• Staff Sergeant (OR-4) Adrian Werner (born 1979) died on 9th October 2011 in the Military Hospital in Olomouc from a bullet wound he received when enemy forces attacked a Czech military base in Wardak province on 6th July.

Four soldiers died during the SFOR missions in Bosnia and Herzegovina.

  • Major (OF-3) Jaromír Nasavrcký (born 1961), Captain (OF-2) Rostislav Samec (born 1961) and Captain (OF-2) Bohumil Vávrů (born 1953) were killed on 25th October 1998 near Tomislavgrad, in a fatal helicopter accident.
  • Warrant Officer (OR-7) Ivan Zapadlo (born 1978) died from injuries sustained during a de-mining exercise with real ammunition on 13th July 2001 in a military hospital in Šipovo.

Five Czech servicemen died during the UNPROFOR and UNCRO missions in Croatia.

  • Corporal (OR-2) Václav Martínek (born 1952) died at a road accident near Ubdina on 13th January 1994.
  • Sergeant (OR-3) Petr Hos (born 1970) died at a road accident of the OT-64 Armoured Personnel Carrier in Ljubovo region on 21st March 1995.
  • Captain (OF-2) Jozef Palov (born 1961) was shot by Warrant Officer (OR-7) Jiří Máca after a quarrel on 25th March 1995.
  • Staff Sergeant (OR-4) Luděk Zeman (born 1958) and Sergeant (OR-3) Petr Valeš (born 1973) died from fatal injuries by mortar shells on 4th August 1995, in the U.N. observation post Tango 23, in Ljubovo region.

Three Czech soldiers died in Kosovo.

  • Warrant Officer (OR-6) Vlastislav Hendrich (born 1978) and Staff Sergeant (OR-5) Luděk Severa (born 1977), members of the 1st Czechoslovak Battalion, were killed at a road accident of the OT-64 Armoured Personnel Carrier near Šajkovac on 14th September 2002.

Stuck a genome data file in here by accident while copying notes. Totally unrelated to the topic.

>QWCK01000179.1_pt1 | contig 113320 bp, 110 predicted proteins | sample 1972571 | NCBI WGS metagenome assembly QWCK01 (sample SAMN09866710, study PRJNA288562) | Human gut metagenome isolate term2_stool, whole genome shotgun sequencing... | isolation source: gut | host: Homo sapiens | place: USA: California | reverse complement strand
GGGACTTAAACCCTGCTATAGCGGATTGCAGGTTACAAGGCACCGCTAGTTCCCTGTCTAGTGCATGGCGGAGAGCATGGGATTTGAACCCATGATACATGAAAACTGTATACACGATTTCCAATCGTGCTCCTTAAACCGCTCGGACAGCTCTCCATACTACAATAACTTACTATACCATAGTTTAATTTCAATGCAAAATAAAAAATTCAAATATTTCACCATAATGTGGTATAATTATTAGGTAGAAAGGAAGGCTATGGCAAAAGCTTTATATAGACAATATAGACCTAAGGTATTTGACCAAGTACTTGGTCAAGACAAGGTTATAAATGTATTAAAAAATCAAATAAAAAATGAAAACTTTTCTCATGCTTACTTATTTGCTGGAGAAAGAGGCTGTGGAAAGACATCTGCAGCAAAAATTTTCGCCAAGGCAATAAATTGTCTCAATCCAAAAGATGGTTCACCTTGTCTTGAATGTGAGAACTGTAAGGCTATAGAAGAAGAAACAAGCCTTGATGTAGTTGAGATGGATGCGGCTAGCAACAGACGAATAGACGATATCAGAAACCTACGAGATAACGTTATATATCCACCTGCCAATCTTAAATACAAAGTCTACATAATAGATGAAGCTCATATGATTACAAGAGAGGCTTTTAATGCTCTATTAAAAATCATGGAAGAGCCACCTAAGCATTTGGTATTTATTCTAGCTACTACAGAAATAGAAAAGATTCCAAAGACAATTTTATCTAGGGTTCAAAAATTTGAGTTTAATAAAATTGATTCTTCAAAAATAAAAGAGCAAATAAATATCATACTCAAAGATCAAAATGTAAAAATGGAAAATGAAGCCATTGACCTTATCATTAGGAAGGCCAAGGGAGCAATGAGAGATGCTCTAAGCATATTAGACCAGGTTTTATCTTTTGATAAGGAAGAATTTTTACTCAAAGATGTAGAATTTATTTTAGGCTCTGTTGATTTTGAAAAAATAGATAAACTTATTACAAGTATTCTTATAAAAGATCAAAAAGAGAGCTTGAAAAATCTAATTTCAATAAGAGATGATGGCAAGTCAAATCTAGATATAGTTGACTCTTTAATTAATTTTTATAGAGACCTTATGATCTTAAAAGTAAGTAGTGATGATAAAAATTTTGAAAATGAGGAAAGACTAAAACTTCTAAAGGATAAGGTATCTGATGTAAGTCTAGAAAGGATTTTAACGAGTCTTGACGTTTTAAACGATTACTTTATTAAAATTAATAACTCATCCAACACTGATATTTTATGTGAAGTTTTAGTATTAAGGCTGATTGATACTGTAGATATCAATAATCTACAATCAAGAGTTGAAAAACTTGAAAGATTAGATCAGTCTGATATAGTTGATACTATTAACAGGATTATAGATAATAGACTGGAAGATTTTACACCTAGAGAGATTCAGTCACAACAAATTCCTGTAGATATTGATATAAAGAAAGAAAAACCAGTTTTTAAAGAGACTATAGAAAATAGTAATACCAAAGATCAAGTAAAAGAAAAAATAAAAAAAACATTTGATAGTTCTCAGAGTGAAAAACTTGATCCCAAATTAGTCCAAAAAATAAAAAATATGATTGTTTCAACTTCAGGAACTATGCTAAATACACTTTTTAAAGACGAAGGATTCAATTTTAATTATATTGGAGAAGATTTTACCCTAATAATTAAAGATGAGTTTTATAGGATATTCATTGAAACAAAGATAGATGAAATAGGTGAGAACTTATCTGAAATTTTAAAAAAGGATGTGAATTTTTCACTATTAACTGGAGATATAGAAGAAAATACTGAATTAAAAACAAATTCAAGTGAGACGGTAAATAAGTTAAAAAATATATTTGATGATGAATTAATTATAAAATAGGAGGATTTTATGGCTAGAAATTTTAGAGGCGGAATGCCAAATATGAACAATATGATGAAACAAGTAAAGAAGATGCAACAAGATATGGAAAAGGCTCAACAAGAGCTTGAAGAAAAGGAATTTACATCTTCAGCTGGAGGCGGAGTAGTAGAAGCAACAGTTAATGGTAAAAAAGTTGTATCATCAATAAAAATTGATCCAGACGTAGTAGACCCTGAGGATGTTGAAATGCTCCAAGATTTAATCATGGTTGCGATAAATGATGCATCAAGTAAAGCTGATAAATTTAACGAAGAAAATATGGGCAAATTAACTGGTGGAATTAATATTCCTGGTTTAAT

• Warrant Officer (OR-7) Lubomír Bejdák (born 1972), military policeman, commited sucide at the base in Šajkovac village on 30th July 2006.

And Warrant Officer (OR-6) Pavel Mauer (born 1978) died on 2nd May 2003 in the Central Military Hospital in Prague from injuries suffered during a road accident near Ali al-Gharbi in Iraq, Operation Enduring Freedom.

The very first loss of the Czech (Czechoslovak) Army after the Velvet Revolution in 1989 was sergeant Petr Šimonka (born 1970), member of the Czechoslovak Chemical Unit, who was killed on 18th January 1991, during the opening phase of the Desert Storm operation.

Political debates over the aims and results of the different missions are possible, even necessary. Yet they have no meaning now, nor can anything remove the merits and downgrade the ultimate sacrifice by the fallen servicemen.

Several charity projects support the families of fallen soldiers, and generally the veterans, including the REGI Base I. foundation.

"The purpose of establishment of the Foundation REGI Base I. is the development of spiritual values, support for reintegration into the civilian community, assistance with rehabilitation, retraining, job placement, provision of material support and funding for present-day war veterans." The foundation is named after lieutenant Jiří Schams, nicknamed "Regi", which is an anagram of "GI Ranger" as Regi was known for his enthusiasm for the U.S. elite troops. Veteran of many foreign missions including Kosovo, Iraq and Afghanistan with the SOG (Special Operations Group). He was severely wounded by a suicide bomber in March 2008. He was disabled, but survived, and for the rest of his life he supported the war veterans and their families, until he died from cancer in 2015.